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Jury Rules Google App Store Operates as Monopoly

This March 23, 2010, file photo shows the Google logo at the Google headquarters in Brussels, Belgium. (AP Photo/Virginia Mayo, File)
This March 23, 2010, file photo shows the Google logo at the Google headquarters in Brussels, Belgium. (AP Photo/Virginia Mayo, File)
Jury Rules Google App Store Operates as Monopoly
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An American jury has found that Google’s app store operates as an illegal monopoly.

The decision came in a lawsuit brought by video game company Epic Games. The jury reached the decision this week in California after a four-week trial.

Epic had argued Google uses business methods that block competition against its Google Play Store. That is where users can download apps for smartphones and other devices using the Android operating system (OS). Google owns the Android OS. Epic uses Google Play and other app stores to sell its popular game Fortnite and others.

Experts predict that if the ruling stands, it could cost Google billions of dollars in business. It could also change the way all app stores do business in the future. Google condemned the court’s decision and said it will appeal the ruling.

Android holds by far the largest share of the mobile OS market worldwide. Online data researcher Statista estimated in October that Android had a market share of 70.5 percent. The next closest competitor, Apple, held a market share of 28.8 percent.

Other companies, such as Apple, also operate app stores. Epic brought a similar lawsuit against Apple in 2021. In it, Epic argued Apple used methods in its app store that created a monopoly that blocked competition. A federal judge ruled mostly in Apple’s favor in that case. Epic has appealed that ruling.

One of the biggest issues in both cases was whether Google and Apple have the right to require developers to use the app store’s payment systems. Such systems can take up to 30 percent of a sale in commissions from app developers.

In the case of Epic vs. Apple, the judge mostly sided with Apple. But the judge did find that Apple had used some unfair business methods which violated California law. The judge ordered Apple to permit developers across the United States to add their own links to process payments within iPhone apps.

Reuters news agency reported that Google’s appeal will take place in the same court in San Francisco that decided Epic’s case against Apple. Epic’s appeal of the Apple decision is currently before the U.S. Supreme Court.

The jury in the Epic vs. Google legal case debated for about three hours before giving its decision on Monday. It decided that Google’s control of its Play Store amounted to an illegal monopoly. The monopoly covered both Google’s app selling system and its payment processing method within the app, the jury found. Epic did not ask the court for financial damages.

Epic chief Tim Sweeney praised the court’s decision on X, formerly known as Twitter. “Victory over Google!” Sweeney wrote. In a company statement, Epic called the verdict “a win for all app developers and consumers around the world.”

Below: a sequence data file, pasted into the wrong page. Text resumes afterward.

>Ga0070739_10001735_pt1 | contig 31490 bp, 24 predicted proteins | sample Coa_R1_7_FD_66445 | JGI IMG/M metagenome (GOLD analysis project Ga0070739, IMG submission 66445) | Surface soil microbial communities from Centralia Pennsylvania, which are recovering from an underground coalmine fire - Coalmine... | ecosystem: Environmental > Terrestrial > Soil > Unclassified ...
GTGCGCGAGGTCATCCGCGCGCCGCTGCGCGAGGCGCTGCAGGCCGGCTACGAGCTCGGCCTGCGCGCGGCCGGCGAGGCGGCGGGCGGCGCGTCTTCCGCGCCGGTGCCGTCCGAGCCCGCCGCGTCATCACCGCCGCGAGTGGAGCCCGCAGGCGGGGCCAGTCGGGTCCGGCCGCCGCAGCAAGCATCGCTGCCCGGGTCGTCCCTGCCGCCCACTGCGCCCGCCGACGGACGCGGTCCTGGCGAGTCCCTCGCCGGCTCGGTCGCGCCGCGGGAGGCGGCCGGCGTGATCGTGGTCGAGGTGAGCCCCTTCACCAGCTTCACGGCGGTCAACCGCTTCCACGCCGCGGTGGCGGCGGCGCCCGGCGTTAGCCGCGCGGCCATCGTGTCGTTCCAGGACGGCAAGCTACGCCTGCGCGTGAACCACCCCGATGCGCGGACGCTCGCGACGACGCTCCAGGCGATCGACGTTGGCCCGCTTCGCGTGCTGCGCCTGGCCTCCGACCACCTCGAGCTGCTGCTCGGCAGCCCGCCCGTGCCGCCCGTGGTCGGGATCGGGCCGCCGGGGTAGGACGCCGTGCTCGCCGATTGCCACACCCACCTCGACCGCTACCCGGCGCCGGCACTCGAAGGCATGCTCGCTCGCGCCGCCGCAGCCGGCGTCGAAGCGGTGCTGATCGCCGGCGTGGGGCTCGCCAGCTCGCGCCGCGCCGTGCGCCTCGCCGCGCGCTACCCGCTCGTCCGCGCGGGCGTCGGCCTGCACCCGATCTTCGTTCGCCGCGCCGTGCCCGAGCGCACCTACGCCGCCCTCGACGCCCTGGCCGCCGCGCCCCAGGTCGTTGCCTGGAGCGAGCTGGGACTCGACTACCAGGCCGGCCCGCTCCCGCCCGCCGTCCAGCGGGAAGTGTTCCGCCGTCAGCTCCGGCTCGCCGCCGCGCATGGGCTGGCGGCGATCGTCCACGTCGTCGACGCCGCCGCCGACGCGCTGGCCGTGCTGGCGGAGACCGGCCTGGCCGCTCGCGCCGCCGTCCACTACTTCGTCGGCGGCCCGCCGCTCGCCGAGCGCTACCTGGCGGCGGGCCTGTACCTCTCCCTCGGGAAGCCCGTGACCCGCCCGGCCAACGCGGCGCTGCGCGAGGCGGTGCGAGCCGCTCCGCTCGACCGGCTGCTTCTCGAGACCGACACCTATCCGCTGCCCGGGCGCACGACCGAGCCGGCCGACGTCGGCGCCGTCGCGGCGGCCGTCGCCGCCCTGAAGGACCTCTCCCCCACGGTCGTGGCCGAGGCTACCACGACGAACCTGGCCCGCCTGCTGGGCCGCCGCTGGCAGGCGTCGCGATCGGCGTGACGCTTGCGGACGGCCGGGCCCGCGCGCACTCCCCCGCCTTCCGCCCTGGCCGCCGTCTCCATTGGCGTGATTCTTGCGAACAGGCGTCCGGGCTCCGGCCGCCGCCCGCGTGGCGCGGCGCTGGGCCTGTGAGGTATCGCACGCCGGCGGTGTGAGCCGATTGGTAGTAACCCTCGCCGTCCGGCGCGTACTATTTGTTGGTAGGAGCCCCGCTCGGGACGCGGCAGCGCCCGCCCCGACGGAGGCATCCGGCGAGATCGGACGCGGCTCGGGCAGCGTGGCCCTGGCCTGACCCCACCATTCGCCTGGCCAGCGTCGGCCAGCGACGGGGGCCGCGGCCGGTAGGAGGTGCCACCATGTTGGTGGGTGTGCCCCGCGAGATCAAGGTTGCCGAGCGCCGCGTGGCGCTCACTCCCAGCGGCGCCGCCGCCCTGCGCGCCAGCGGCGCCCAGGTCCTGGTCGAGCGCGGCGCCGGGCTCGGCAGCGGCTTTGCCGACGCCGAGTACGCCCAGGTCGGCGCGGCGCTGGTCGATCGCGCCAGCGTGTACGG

Google’s vice president of government affairs and public policy, Wilson White, confirmed the company’s plan to appeal the ruling. In a statement, he said, "We will continue to defend the Android business model and remain deeply committed to our users, partners, and the broader Android ecosystem."

White added his opinion that the Google Play Store currently offers “more choice and openness” than any other major mobile provider.

Depending on how the court’s ruling is enforced, Google could lose billions of dollars yearly in commissions on sales through the Play Store. But the company's main source of earnings, online advertising, would not be directly affected by the court’s decision.

The case now goes back to the judge in the trial, U.S. District Judge James Donato. He will hear arguments on both sides about how Google should change its business operations to improve fair competition. The judge has suggested this process could begin in the second week of January.

During those hearings, Google will be able to argue against the changes proposed by Epic. In addition, any orders established by the judge at the end could be appealed. These processes, technology experts say, could result in the case extending for many months, or possibly years.

I’m Bryan Lynn.

Bryan Lynn wrote this report for VOA Learning English, based on reports from The Associated Press, Reuters and Agence France-Presse.


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Words in This Story

monopoly – n. complete control of the entire supply of goods or of a service in a certain area or market

app – n. a small computer program that can be put onto a mobile phone or other electronic device

commission – n. a payment made to someone who sells goods that is directly related to the amount sold

verdict –n. the decision of a jury in a trial in a court of law

consumer – n. a person who buys goods or services

ecosystem – n. all the things that are part of a particular environment or situation